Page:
The other side to this story relates to the R-rated Bram Stoker’s Dracula. My parents, knowing I wanted to see it and knowing I was still only 11 when it released fall of 1992, made a pact with me: read the book and we’ll go to the movie with you. I, in turn, burned through the book in a week and was in the theaters enjoying a very racy and adult adaptation that, while excellent, couldn’t live up to the power of the book.

For me, however, this was the start to a love affair with books and film adaptations, something my parents proudly cultivated. And in our post-viewing discussion, we dwelled not on the nudity nor violence, but on the ways in which the book was superior and the details lost.

In an age where ratings make it easy for a parent to say “yes, that’s ok for my kid,” and “no way should they consume that,” society has worked hard to make parenting simpler. The biggest side effect of these ratings is that parents don’t watch, read, or play the media their kids do as often as they should or they need to in order to make informed decisions. That little PG rating is not a catch-all perfect little seal of approval; it’s a warning label. Parents should see these ratings, do research and consume the same media their children will. Without their supervision, they’re just shirking their duties and turning them over to a governing board already harpooned with criticism by the documentary This Film Is Not Yet Rated.

“Now that’s bullshit.” He folded his arms, scowled and feigned a melodramtic huff from the back seat.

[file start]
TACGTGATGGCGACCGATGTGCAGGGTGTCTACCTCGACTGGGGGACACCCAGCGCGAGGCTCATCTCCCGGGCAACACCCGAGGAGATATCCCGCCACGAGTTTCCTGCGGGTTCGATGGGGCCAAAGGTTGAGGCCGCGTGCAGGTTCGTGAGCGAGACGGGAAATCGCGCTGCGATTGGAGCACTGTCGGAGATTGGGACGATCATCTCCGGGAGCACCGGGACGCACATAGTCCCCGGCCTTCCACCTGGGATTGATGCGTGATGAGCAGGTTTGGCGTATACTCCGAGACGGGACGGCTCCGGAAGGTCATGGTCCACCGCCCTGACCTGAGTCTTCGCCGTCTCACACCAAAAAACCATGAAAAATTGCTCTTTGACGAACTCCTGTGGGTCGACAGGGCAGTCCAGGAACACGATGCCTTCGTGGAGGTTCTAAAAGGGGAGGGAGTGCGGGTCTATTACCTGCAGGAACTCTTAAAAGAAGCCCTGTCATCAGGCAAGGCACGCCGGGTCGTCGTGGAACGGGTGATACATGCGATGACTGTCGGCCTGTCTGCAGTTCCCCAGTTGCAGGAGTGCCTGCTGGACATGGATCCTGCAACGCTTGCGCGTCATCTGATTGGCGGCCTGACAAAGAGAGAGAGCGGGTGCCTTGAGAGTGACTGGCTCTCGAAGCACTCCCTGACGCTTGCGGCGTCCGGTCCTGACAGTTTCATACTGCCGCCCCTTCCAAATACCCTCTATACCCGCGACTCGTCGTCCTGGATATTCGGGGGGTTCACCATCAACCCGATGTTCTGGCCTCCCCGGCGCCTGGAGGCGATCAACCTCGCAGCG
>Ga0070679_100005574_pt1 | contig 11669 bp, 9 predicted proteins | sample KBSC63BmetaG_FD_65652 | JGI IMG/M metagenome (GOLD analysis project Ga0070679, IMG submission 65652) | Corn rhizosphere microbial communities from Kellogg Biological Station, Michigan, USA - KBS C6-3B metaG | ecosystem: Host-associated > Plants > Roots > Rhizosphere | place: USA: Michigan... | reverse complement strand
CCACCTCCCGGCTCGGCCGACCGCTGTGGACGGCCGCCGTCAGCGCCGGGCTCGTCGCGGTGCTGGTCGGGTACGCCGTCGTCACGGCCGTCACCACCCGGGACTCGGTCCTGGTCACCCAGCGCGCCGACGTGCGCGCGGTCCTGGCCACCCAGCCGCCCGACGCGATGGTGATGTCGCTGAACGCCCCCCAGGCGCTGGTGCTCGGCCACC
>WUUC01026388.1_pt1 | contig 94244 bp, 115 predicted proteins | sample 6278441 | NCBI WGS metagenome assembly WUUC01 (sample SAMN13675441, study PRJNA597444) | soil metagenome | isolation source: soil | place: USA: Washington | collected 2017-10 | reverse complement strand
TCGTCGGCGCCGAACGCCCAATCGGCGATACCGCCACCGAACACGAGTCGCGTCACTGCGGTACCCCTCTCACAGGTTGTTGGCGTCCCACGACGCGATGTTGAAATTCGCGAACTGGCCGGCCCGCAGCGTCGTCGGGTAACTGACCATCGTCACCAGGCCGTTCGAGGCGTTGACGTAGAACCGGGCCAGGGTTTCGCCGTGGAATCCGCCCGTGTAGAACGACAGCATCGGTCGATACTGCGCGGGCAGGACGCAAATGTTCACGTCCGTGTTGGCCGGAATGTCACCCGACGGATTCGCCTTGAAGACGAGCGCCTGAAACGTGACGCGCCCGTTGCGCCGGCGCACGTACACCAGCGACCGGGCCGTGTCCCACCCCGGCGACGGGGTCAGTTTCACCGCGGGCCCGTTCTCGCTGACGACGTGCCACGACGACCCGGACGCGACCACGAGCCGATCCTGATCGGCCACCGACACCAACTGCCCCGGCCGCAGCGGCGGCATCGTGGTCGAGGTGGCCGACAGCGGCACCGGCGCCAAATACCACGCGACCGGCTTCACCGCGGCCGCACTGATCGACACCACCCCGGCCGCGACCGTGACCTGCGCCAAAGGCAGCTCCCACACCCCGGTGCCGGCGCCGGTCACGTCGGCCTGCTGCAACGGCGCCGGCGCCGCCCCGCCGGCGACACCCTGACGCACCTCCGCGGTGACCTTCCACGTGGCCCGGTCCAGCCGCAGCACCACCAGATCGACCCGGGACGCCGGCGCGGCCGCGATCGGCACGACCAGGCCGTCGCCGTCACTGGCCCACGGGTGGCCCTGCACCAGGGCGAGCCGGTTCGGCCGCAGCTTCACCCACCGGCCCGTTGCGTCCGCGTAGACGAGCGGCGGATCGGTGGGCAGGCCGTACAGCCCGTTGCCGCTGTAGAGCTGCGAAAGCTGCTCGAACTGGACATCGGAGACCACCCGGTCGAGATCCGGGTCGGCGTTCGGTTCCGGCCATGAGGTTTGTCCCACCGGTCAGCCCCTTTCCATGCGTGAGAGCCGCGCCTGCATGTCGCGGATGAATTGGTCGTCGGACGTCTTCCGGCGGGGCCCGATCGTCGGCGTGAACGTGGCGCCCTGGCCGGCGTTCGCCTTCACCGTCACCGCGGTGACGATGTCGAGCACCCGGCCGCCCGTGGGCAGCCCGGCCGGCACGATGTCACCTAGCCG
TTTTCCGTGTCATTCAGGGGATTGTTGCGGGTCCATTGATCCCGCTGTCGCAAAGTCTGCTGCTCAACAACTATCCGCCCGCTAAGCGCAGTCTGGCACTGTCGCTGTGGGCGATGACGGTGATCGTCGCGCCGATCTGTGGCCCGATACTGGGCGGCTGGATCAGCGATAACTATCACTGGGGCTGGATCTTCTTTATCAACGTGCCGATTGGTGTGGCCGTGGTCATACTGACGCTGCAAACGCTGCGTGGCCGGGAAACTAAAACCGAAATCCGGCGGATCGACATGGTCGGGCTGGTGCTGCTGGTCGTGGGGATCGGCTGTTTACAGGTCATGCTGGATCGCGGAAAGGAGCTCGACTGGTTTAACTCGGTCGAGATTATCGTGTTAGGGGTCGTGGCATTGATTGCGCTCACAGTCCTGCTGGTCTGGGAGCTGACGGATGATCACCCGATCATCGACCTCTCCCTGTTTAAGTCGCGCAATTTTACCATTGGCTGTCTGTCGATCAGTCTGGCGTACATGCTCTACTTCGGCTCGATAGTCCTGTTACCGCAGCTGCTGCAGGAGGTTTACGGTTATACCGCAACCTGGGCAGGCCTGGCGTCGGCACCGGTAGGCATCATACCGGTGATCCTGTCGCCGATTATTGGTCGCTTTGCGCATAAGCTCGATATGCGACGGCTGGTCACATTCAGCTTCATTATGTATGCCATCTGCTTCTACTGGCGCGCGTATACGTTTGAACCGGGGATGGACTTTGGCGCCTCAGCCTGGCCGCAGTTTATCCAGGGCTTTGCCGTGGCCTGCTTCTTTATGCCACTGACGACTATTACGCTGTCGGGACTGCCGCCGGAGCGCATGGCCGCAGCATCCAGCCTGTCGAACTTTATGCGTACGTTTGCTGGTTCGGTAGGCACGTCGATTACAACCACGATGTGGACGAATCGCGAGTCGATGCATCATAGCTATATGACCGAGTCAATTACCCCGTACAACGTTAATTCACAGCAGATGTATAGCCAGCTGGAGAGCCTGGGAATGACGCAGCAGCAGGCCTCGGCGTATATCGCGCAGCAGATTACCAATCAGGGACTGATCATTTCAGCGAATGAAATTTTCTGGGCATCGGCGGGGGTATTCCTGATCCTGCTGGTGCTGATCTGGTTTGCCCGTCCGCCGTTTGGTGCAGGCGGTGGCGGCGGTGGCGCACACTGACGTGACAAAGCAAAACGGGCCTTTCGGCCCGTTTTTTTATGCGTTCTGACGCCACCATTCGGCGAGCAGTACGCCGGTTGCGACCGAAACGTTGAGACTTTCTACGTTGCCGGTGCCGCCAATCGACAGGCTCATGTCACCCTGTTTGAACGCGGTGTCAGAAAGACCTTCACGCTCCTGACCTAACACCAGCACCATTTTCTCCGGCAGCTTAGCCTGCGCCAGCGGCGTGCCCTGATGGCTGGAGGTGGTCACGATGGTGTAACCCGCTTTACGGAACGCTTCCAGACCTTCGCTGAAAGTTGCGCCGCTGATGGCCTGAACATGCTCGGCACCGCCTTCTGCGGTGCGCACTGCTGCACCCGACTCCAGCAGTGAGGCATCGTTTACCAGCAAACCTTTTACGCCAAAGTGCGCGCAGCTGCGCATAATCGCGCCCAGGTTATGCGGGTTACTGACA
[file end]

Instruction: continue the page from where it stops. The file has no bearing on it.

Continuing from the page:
“Yes,” said his mom, “but it’s my bullshit and you don’t have to like it.”

“When I have kids, I’m totally letting them swear.”

“If I hear you swearing around any kids, you’ll be lucky if you live long enough to have ones of your own,” she said with a laugh.

Working with little ones has given me excellent Kid-Dar. My language naturally fades to ambiguous and silly epithets that innocuously echo by children.

But not every term I choose to use is agreeable to parents.

My mother and I used to argue about “damn,” and I was completely oblivious to why. As an athiest and a Jew, hell and damnation are silly ideas that hold no merit. My mother, who grew up protestant, however, understood better how people could view them.

It’s hard to tailor your words to what an audience wants without empathetically understanding their worldview.

When I worked at a pet store, an orthodox Jewish girl worked with me and got angry when I said the textbook name of God. In the hebrew, it’s spelled “Yaweh,” but read as “adonai,” which translates as “lord.” For me, the textbook name was clinical, and her objection was that any use of God’s name without reverence was a use in vain.

In some ways, it’s difficult to find these sorts of objections out without tripping over your words and causing conflict initially. Many social situations leave me speachless–which I know is hard to believe–as I feel out the boundaries before attempting to cross them. Regardless, finding the lingual norms required is an important part of making people comfortable.

“I’m not going to swear in front of little kids,” he replied defiantly.

“What about kids your own age? What about adults you don’t know? What about Ben here?”

“I know Ben.”

“Are you sure?” I asked playfully.

“Yes.” His mother snickered, enjoying the entire exchange.

“I know you won’t swear around little kids, but you need to get better at watching your mouth in general,” she said after a beat.

“I know,” he whined.

“And if you don’t, I’ll kick your ass!”

“Language, mom!”